The best camping gear for holiday makers and explorers
Looking forward to sleeping under canvas this year? Camping is a Great British institution, like fish and chips, or Broadmoor, but it's best to be prepared before heading out to the wilds. Any boy scout will tell you that.
Thankfully, we've done the hard part for you, by choosing the best kit for cooking, navigating, lighting and generally not having a shit time, al fresco. Read on for our picks, or perhaps let one of these thematically similar links divert you…
Staggeringly simple to pitch and effortlessly cool, the Cave is a tent that you pump up like an airbed, and it takes less than a minute to inflate this super rigid geodesic exoskeleton.
There are lighter expedition tents and you do need to carry a pump, but for just 5kg you get a cavernous space that Kevin McCloud would be happy to call home.
Worried an oik with a knife and vendetta could end your fun, like in Eden Lake? In the event of a puncture the multi-chamber design will still keep the frame upright all night, so fear ye not.
£480 | Buy Heimplanet Cave
LED Lenser M3R hand torch
We love LED Lenser torches. We recently took one of its head torches on a trip with a bunch of other journos and they thought we were a motor bike as we returned through the darkness from the khazi. It didn't make us very popular during fireside chats, mind you.
Like that, this is far brighter than you’ll ever probably need: this pocket-sized, 220-lumen, rechargeable torch can illuminate an entire mountainside, brighten your campsite with a flawless floodlight or flush out the ravers with an intense rescue strobe.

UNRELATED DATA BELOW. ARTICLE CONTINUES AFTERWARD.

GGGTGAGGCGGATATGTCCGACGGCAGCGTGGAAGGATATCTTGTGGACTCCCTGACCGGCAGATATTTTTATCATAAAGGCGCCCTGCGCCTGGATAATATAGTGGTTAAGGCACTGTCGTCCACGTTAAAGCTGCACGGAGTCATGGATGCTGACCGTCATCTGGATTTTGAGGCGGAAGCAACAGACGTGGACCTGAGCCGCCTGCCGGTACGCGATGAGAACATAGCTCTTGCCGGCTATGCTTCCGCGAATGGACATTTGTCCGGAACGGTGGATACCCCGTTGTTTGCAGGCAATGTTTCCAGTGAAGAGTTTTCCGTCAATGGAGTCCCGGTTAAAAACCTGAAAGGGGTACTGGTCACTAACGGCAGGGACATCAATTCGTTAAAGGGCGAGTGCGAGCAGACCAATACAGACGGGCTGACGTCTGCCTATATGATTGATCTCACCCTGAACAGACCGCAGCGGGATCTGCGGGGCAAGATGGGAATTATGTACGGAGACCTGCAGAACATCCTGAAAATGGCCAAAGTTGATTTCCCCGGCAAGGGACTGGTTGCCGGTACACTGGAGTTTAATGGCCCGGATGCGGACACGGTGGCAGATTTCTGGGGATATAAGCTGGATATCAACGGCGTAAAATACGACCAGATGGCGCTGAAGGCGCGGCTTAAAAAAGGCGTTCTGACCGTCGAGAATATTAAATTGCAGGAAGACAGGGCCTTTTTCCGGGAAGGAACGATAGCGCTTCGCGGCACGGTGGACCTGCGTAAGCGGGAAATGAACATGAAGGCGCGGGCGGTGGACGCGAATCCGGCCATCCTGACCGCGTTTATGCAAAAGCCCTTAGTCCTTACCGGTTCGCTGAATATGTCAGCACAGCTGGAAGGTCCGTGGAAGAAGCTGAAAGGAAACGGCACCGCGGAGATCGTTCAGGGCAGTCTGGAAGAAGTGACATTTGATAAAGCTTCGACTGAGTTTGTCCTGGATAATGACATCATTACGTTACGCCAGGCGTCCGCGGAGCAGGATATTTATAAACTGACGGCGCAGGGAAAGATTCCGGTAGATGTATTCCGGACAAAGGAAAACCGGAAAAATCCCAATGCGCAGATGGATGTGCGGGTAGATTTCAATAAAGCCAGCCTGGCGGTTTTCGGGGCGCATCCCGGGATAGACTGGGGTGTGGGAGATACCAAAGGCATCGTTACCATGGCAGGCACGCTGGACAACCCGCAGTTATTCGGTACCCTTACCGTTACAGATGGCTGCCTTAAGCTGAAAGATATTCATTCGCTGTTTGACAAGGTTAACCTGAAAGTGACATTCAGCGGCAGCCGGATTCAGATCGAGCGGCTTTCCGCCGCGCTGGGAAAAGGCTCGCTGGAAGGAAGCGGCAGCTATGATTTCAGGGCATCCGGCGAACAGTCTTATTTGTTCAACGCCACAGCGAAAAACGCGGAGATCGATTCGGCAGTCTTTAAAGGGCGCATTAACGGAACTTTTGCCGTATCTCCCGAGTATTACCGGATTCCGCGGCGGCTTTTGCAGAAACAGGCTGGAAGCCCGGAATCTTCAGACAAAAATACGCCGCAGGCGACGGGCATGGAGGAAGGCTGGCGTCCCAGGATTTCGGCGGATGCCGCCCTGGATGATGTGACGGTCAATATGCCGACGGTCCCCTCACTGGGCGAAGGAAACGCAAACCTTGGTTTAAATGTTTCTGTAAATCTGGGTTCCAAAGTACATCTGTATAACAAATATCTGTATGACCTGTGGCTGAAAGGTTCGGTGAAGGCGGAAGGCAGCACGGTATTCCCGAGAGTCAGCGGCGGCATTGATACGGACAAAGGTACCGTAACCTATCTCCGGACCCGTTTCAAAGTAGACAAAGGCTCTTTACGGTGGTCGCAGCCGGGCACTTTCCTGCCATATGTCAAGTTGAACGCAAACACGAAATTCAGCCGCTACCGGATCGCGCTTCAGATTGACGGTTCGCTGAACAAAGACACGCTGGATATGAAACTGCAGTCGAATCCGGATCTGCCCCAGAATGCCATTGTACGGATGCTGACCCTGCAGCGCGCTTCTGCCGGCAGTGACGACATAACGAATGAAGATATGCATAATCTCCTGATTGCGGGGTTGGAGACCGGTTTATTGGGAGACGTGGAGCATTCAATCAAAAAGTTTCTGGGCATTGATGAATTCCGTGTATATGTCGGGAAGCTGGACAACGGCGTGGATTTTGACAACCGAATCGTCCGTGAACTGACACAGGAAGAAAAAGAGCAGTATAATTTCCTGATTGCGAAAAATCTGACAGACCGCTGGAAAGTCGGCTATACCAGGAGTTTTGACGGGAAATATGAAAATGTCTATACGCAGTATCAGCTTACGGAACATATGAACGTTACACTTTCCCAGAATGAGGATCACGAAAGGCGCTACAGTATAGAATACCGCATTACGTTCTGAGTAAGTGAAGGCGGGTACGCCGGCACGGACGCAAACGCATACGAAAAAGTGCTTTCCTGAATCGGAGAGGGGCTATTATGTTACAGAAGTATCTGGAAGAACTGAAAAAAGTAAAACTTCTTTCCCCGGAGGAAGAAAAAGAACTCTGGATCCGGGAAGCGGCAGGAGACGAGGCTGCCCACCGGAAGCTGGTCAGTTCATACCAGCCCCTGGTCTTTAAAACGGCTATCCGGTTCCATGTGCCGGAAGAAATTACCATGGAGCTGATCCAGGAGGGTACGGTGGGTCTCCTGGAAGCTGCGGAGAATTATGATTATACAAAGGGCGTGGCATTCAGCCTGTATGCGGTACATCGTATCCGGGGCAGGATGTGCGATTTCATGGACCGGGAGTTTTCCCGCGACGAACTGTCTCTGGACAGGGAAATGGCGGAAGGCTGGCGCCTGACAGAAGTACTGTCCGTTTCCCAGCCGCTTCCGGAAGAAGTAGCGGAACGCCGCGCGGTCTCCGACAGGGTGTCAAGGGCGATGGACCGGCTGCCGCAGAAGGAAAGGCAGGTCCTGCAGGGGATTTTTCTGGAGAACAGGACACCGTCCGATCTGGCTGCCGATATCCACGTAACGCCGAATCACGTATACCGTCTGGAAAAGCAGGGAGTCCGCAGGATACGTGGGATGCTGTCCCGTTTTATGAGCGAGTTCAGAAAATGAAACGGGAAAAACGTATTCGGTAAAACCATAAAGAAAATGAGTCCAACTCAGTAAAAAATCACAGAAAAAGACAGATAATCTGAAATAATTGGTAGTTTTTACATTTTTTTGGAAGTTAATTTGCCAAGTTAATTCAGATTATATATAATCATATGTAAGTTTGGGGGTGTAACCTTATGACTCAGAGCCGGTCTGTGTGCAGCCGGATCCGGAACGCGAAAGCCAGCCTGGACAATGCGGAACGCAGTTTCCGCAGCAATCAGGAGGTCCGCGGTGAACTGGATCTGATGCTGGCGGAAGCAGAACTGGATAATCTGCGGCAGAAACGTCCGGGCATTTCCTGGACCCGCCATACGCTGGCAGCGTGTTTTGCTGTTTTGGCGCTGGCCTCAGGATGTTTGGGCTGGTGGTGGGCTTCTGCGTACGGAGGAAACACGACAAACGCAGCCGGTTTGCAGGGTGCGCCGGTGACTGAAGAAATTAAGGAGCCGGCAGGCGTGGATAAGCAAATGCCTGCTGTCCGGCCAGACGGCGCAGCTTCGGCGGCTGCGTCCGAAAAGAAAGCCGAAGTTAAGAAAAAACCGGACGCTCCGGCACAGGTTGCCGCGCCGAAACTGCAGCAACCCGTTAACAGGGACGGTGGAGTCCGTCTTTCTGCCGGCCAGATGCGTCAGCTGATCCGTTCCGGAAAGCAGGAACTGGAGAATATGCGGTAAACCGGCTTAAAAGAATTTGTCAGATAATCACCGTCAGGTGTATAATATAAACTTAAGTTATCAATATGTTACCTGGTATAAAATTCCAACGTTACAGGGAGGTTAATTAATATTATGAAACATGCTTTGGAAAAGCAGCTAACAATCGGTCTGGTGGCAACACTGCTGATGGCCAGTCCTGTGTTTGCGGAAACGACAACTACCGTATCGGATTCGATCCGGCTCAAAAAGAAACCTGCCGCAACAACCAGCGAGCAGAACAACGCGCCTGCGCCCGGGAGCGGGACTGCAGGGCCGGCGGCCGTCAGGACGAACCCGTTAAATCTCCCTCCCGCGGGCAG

£50 | Buy LED Lenser M3R
Primus Onja Stove
If you like to glamp it up, this is just the (Glastonbury VIP) ticket. Get one for your yurt.
From the messenger bag style carry handle to the solid oak top that doubles as a chopping board, this fold-out two-burner gas stove has the power to feed a family, but also enough style points to guarantee a singed hipster beard or two.
£100 | Buy Primus Onja
Puddle- and pond-based hydration at its finest, Lifestraw Go is like a Brita water filter on steroids.
Just fill up from pretty much ANY source of fresh water, screw on the lid and suck. The life-saving filter gets rid of 99.9% of all known bacteria, parasites and viruses and meets the strictest US EPA drinking water standards. There’s no danger of the filter running out mid drink, it automatically blocks the flow when it’s time to replace.
Lifestraw does a full range of filter products from a literal straw (so you just drink straight from a pond or puddle, then mosey on) to larger systems for filtering litres of foul fluid at a time. A cut of the brand's profits go towards providing clean drinking water in the developing world, so that's cool too.
The one thing it can't handle is saltwater, which also means you probably can't use it with urine. Sorry.
£30 | Buy Lifestraw Go
Ultimate Ears UE Boom II
There are plenty of candidates vying for the title, but this is definitely up there in the international Best Camping Speaker championships.
About the size of a can of Special Brew, the Boom II packs easily, lasts for 15 hours on a single charge, has good water resistance (1 metre submersion for half an hour, officially), and can also stand a fair amount of argy bargy, although maybe don't use it to bang tent pegs in with.
Best of all, it puts out really excellent sound, especially given its ruggedness, size and price. It comes in about 5 million colour combinations, too, from minimalist to luridly psychedelic.
£110 | Buy UE Boom II
Handpresso Wild Hybrid
Anyone who’s been camping at least once knows that mornings can be a little bit of an effort, but there’s a simple solution: coffee, and lots of it.
If you're a conoisseur, instant is, naturally, out of the question, so then how best to get your fix? Barista-style espresso is possible thanks to the Handpresso Wild Hybrid – a portable espresso machine which is small and light, allowing you to take it anywhere.
The Hybrid part of the name indicates that you can either use ground coffee or ESE pods. But not Nespresso, alas.